And I totally get it. Bonny owns her own cottage micro-bakery in Modesto, California called “Alchemy Bread.” She has worked with dough so intimately that she can explain the process freely and easily. It’s easy to get addicted to making the recipes in the book. Not to mention her cottage micro-bakery is the coolest and grooviest and I wish I had thought of it.
So, Jenna is making these recipes and filming it and posting it in her InstaStories. Her stressing about her dough babies is hilarious. Trying to figure out if she has time to pick up her kids from school between risings is so real I feel like she’s my best friend.
So, yesterday I posted about my interest in pirates, legend and lore so I thought I’d tell you about something I just heard about the origins of the Jolly Roger.
The Jolly Roger is the name given to the pirate flag. It’s the flag with the black field with a white skull and crossbones most often associated with pirates.
So, I was watching “Curse of Oak Island” and an author by the name of Gretchen Cornwall along with a descendant of a Templar Knight suggested that “She believes that some Templar’s became pirates and outlaws, connecting the Jolly Roger symbol of the pirates with the ancient Templar symbol. She says the skull and bones represent Saint John the Baptist, the famous Christian Saint, who was beheaded.” (from www.foreignpolicyi.org) She went on to say that the Templar’s had possession of John the Baptist’s skull at some point.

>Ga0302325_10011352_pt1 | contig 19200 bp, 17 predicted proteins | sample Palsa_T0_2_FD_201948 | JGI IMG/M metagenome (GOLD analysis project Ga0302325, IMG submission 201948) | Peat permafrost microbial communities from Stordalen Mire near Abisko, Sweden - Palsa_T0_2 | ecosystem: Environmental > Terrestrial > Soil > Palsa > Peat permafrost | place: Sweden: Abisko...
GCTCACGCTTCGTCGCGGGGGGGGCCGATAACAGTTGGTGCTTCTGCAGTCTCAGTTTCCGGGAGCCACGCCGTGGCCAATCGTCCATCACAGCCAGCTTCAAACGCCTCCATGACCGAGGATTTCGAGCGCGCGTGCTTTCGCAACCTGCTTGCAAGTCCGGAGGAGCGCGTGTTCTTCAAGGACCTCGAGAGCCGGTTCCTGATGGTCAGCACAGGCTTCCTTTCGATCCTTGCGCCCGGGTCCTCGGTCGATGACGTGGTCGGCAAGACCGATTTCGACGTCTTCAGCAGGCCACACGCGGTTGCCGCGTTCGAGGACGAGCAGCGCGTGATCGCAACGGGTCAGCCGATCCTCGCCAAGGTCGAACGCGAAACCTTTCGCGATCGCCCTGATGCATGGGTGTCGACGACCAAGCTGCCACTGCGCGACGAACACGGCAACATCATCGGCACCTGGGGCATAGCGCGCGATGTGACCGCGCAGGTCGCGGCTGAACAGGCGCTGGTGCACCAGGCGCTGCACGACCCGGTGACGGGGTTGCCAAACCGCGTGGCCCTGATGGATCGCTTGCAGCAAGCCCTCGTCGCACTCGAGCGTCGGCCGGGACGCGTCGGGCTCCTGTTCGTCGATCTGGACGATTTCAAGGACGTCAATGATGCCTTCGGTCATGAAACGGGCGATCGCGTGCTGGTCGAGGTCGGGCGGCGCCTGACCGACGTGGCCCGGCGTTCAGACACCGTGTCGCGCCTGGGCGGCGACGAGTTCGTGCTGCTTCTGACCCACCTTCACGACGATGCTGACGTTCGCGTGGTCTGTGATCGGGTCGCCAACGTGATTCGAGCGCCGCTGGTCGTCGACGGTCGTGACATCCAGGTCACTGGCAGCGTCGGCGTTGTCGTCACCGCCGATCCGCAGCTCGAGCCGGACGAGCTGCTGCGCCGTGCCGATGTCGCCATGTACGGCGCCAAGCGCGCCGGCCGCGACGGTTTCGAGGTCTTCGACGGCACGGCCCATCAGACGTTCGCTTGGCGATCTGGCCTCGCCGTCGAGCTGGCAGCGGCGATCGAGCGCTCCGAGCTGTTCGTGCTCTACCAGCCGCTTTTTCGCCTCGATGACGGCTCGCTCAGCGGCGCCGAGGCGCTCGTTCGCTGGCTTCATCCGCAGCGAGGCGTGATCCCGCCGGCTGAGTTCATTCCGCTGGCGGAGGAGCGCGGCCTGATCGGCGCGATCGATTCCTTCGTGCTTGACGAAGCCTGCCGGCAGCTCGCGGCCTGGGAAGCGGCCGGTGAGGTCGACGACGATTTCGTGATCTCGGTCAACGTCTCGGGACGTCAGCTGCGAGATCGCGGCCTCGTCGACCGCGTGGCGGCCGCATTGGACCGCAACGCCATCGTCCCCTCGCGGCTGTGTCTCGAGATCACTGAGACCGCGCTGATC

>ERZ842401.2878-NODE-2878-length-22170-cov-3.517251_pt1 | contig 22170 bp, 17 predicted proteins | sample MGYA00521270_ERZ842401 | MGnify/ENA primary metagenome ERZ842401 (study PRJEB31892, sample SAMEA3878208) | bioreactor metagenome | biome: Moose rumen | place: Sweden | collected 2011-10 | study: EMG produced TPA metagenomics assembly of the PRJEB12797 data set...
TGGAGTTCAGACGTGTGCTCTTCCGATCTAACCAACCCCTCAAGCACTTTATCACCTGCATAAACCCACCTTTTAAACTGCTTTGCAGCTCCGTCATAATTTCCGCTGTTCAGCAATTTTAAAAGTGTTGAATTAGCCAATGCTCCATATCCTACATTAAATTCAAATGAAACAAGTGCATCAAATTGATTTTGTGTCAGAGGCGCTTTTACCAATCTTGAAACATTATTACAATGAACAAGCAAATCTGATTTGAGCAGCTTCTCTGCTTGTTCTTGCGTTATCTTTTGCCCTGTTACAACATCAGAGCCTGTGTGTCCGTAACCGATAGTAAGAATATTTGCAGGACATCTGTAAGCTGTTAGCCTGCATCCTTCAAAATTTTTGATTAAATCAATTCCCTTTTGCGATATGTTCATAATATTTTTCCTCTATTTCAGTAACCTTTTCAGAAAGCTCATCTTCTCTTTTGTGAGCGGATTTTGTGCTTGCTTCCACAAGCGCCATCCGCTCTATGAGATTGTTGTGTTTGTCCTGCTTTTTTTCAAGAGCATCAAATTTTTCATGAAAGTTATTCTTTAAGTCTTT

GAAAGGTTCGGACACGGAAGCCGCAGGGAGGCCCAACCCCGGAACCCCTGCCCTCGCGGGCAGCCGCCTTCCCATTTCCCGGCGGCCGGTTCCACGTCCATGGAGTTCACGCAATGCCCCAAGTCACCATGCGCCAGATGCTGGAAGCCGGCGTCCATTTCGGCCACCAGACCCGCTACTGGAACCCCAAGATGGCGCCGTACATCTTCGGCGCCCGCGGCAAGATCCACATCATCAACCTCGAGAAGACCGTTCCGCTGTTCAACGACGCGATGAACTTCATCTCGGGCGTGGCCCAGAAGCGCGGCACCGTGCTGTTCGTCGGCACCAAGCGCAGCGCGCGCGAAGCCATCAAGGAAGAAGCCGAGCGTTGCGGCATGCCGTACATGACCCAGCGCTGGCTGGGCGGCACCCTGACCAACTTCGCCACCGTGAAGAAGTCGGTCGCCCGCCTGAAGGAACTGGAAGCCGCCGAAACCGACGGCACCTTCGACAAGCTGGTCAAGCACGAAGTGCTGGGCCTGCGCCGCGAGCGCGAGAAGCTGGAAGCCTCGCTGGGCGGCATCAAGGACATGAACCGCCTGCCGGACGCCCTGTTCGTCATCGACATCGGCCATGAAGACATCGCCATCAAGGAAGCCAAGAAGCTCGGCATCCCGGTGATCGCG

I’m not a historian and I don’t study this topic extensively, but I do keep an ear peeled for this sort of information and this is the first I’ve heard of any connection between the Templars and pirates.
I had always heard that pirates would fly a black flag to indicate that if the ship they were attacking surrendered without a fight they would be allowed to live. If the pirates flew the red flag – “jolie rouge” the “pretty red” flag – then no mercy would be shown.
Well, thank you so much Oak Island and Gretchen, now I have to read up on the Templars.